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Airline Ticket Consolidators Look to Improve Pail Image

Discounters: Some 'bucket shops' form a trade group to bolster their reputations. But don't expect frequent-flier miles.

June 16, 1996|CHRISTOPHER REYNOLDS | TIMES TRAVEL WRITER

Two questions arrive in this department with great frequency.

One: What is a bucket shop?

Two: What does an airline consolidator do?

There is one answer. Consolidators buy large amounts of tickets from airlines at discounted prices, then sell those tickets to the public, either through travel agents or directly. These businesses are said to have picked up the nickname "bucket shops" in England a decade or more ago, probably because of their high-volume business operations, but no one seems to know exactly why.

Some consumers suppose that consolidator tickets must be for seats on smaller, off-brand airlines. And it is true that many agencies that sell consolidator tickets also sell tickets on lesser-known charter carriers such as Excalibur (which flies between the United States and Britain). But United, American, Delta and the other major carriers are big participants in the consolidator trade. They're just not fond of discussing it, in the same way that many clothing manufacturers don't like advertising the discount outlets where their "seconds" go.

Consolidators concentrate on transatlantic, transpacific and Latin American tickets. Unless there's a big fare war on, consolidators fares are usually substantially cheaper than those offered by the airlines themselves--especially on flights to Asia and Latin America, where editors of the Consumer Reports Travel Letter have found price differences of up to hundreds of dollars. And consolidator tickets are often free of the advance-purchase requirements and other restrictions imposed by airlines on their cheapest tickets.

But there are drawbacks. Phone lines are often busy and reservation agents rushed. Consolidators handle very few domestic tickets, and when they do, their prices aren't much different from the restricted coach fares offered directly by the airlines. Also, many consolidator contracts with airlines exclude frequent-flier miles, so that you may get no mileage credit for your travel, even if you've spent $800 on an 8,000-mile round-trip ticket. Also, cancellation penalties on consolidator tickets may be greater than on tickets bought from the airlines directly.

For a long time, consolidators had a reputation as marginal, not entirely reliable operators, perhaps because their contracts with carriers forbade them from naming airlines in their ads, perhaps because consolidators tend to be small shops with narrow profit margins, perhaps because consolidators' print advertisements often amount to a tiny box with an eye-catching fare, a mysterious phone number, and no business name. I'm still inclined to back away from any consolidator who rejects credit cards and will take only cash.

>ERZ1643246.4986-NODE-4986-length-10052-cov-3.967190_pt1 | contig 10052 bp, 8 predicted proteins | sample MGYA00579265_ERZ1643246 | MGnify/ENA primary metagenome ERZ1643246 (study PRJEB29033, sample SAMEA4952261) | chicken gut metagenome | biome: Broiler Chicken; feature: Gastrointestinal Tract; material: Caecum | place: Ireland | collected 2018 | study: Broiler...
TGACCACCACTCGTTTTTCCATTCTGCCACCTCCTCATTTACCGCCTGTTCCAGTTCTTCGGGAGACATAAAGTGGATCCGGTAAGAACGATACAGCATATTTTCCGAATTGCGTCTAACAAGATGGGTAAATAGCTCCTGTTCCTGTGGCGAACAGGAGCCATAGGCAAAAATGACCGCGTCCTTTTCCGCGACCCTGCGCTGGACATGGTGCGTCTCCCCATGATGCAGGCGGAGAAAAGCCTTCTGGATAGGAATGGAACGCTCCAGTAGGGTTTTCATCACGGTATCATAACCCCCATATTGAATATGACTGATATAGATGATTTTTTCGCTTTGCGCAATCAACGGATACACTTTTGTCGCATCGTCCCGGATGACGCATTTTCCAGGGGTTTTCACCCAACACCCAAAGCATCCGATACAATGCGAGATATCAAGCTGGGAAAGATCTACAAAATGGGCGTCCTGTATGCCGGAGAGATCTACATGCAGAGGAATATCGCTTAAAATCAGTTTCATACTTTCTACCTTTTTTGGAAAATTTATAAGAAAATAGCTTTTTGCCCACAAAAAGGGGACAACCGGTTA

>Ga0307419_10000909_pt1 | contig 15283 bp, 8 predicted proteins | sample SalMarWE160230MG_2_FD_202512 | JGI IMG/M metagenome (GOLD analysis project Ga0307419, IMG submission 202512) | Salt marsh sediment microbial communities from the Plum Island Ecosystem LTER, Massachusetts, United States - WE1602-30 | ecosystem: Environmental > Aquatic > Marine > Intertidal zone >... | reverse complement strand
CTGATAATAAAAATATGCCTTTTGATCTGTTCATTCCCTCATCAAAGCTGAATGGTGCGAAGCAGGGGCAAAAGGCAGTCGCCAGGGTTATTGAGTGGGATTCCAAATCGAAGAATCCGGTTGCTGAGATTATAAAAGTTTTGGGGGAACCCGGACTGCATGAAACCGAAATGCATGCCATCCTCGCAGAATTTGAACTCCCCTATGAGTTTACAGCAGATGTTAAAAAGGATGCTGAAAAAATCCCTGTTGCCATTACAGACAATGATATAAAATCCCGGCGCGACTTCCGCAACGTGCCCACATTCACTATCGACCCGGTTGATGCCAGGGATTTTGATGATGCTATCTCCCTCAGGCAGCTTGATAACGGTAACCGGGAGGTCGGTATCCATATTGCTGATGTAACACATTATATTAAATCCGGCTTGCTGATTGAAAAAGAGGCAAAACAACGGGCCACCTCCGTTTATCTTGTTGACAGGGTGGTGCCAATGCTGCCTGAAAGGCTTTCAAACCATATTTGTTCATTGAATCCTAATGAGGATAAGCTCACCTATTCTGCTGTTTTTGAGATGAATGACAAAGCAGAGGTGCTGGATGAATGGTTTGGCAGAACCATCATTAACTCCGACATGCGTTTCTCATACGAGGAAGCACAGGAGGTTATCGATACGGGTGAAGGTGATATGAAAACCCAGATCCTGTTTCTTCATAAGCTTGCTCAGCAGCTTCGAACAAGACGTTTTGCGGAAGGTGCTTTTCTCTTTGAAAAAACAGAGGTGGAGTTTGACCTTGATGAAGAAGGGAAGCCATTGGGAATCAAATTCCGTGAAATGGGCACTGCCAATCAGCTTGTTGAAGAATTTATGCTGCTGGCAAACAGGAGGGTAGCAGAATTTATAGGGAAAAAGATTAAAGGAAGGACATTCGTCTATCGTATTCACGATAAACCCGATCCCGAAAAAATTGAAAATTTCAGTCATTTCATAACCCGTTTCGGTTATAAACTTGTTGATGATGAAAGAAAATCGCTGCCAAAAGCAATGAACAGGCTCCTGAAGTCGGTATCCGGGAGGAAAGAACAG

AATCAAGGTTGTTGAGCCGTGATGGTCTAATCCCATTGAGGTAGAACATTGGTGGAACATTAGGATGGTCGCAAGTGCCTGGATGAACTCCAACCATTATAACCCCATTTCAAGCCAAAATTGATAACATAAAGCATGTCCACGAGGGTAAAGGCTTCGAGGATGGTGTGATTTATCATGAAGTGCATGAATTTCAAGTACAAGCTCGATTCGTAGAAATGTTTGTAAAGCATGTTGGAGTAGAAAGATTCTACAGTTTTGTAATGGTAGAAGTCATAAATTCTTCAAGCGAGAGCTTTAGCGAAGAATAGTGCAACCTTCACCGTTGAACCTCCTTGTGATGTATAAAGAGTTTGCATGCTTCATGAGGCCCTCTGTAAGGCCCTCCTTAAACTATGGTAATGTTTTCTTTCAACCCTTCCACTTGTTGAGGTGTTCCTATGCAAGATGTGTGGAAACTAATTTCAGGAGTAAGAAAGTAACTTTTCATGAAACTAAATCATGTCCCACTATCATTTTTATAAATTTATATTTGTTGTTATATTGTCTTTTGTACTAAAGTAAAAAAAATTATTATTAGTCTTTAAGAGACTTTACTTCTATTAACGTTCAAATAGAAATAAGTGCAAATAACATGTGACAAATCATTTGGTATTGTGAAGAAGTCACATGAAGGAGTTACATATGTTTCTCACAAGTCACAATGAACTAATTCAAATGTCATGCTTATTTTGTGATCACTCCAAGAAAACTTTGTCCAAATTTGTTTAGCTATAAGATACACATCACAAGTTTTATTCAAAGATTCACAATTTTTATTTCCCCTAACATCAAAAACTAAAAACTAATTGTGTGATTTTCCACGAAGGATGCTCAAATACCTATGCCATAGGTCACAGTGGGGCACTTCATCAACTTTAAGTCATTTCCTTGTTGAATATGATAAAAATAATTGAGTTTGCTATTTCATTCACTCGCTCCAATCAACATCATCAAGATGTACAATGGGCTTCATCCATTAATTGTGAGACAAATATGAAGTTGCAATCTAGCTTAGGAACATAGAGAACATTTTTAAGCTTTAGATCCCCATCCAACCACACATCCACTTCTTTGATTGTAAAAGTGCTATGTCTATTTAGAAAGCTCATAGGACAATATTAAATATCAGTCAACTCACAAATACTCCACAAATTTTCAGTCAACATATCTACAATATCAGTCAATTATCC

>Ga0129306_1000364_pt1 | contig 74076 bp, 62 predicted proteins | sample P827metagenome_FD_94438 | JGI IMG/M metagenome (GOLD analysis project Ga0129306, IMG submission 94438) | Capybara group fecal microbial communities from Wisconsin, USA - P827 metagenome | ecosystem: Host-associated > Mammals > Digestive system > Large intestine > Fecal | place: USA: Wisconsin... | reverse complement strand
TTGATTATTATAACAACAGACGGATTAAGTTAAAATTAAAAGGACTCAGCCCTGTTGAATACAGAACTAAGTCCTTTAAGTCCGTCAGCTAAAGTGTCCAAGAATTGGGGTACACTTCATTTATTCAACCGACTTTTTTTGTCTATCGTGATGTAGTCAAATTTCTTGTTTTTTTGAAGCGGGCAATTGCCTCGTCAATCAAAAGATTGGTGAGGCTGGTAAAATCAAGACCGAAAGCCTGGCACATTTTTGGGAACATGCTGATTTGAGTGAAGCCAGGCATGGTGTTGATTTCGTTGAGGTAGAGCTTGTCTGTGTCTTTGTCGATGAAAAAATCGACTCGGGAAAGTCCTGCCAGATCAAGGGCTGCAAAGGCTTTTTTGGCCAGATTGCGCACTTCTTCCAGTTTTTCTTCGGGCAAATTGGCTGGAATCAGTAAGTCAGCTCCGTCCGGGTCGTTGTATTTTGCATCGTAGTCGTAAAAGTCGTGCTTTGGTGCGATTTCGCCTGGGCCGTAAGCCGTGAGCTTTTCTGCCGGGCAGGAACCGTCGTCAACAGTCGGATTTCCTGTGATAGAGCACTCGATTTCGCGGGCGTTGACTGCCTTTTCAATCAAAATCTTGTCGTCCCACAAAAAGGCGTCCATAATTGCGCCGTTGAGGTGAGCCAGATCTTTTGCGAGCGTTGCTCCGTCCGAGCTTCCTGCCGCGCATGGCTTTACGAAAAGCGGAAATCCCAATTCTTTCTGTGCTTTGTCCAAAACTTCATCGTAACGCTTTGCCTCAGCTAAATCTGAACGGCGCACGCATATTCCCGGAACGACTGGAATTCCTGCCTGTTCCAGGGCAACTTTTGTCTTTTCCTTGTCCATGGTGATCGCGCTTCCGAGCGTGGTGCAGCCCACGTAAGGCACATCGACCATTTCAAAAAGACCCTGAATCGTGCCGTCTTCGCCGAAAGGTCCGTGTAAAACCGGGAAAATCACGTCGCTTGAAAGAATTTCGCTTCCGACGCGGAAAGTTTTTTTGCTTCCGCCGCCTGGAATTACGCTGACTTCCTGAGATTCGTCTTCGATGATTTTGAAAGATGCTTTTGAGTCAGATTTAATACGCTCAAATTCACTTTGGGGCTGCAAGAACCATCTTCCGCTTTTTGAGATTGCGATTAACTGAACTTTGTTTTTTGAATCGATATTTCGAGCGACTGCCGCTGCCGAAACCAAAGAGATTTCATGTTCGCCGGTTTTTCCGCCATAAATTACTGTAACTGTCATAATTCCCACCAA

But in recent years, consolidators have been working to improve their reputations, and more travel agencies have started using them.

Led by Ross Webster, president of Los Angeles-based Jetset Tours, seven consolidator companies in July, 1995, filed papers to form the nonprofit U.S. Air Consolidators Assn. The group's counsel, Gerald J. Desmond Jr., says members must provide industry references; attest that they're free of bankruptcies or trade-related felony convictions for the last 12 years; claim sales of $10 million in scheduled airline tickets through travel agents yearly; and show they have surety bonds or trust accounts to safeguard travelers' money in the event of a business failure.

So far, most members of the association (which includes Jetset, Diplomat Tours of Sacramento, J&O Air of San Diego and Picasso Travel of Los Angeles) sell their tickets through travel agencies, and not directly to consumers.

Although not an endorsement, here are several veteran discount agencies that do sell consolidator tickets to the public, and accept credit cards.

* All Continents Travel (tel. [800] 368-6822 or [310] 337-1641), based in Los Angeles with offices elsewhere, sells tickets to Europe, Asia, Middle East and Africa.

* Australia New Zealand (ANZ) Travel (tel. [800] 244-0957), Laguna Hills, books to Europe, Hawaii, Asia, Latin America.

* Cheap Tickets (tel. [800] 377-1000), based in Honolulu with offices in Westchester and Fullerton, sells tickets to Europe, the Pacific, Hawaii and the U.S.

* Continental Travel Shop (tel. [310] 453-8655), based in Santa Monica, specializes in tickets to Europe.

* Council Travel (tel. [310] 208-3551 or [310] 598-3338), with offices in Los Angeles, Long Beach, among other locations, sells tickets to Europe, Asia, the Pacific, Africa and the Middle East.

* Magical Holidays (tel. [800] 433-7773), based in New York with a San Francisco office, specializes in Africa, but also sells tickets to Europe and the Middle East.

* STA Travel (tel. [800] 777-0112 or [213] 934-8722 or [310] 824-1574), based in London with three Los Angeles-area offices, sells tickets to Europe, Asia, Africa and Latin America.

* World Link Travel Network ([310] 342-1280 or [310] 453-8884 or [213] 385-0538), with L.A. and Santa Monica offices, tickets to Europe, Asia, Latin America and Africa.

Reynolds travels anonymously at the newspaper's expense, accepting no special discounts or subsidized trips. To reach him, write Travel Insider, Los Angeles Times, Times Mirror Square, Los Angeles 90053; telephone (213) 237-7845.

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